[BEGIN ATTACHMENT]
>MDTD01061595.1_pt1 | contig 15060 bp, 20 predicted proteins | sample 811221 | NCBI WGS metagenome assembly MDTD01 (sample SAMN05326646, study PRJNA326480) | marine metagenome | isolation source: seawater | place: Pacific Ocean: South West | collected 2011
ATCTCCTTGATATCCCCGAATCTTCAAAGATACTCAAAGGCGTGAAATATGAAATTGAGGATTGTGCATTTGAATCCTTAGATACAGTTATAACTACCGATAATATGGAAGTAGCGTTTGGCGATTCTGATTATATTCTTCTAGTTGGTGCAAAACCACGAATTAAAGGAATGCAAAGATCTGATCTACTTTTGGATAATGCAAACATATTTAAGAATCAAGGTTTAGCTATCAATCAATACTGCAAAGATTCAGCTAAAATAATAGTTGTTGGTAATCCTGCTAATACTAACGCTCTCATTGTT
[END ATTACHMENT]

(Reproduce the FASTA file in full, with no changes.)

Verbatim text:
>MDTD01061595.1_pt1 | contig 15060 bp, 20 predicted proteins | sample 811221 | NCBI WGS metagenome assembly MDTD01 (sample SAMN05326646, study PRJNA326480) | marine metagenome | isolation source: seawater | place: Pacific Ocean: South West | collected 2011
ATCTCCTTGATATCCCCGAATCTTCAAAGATACTCAAAGGCGTGAAATATGAAATTGAGGATTGTGCATTTGAATCCTTAGATACAGTTATAACTACCGATAATATGGAAGTAGCGTTTGGCGATTCTGATTATATTCTTCTAGTTGGTGCAAAACCACGAATTAAAGGAATGCAAAGATCTGATCTACTTTTGGATAATGCAAACATATTTAAGAATCAAGGTTTAGCTATCAATCAATACTGCAAAGATTCAGCTAAAATAATAGTTGTTGGTAATCCTGCTAATACTAACGCTCTCATTGTT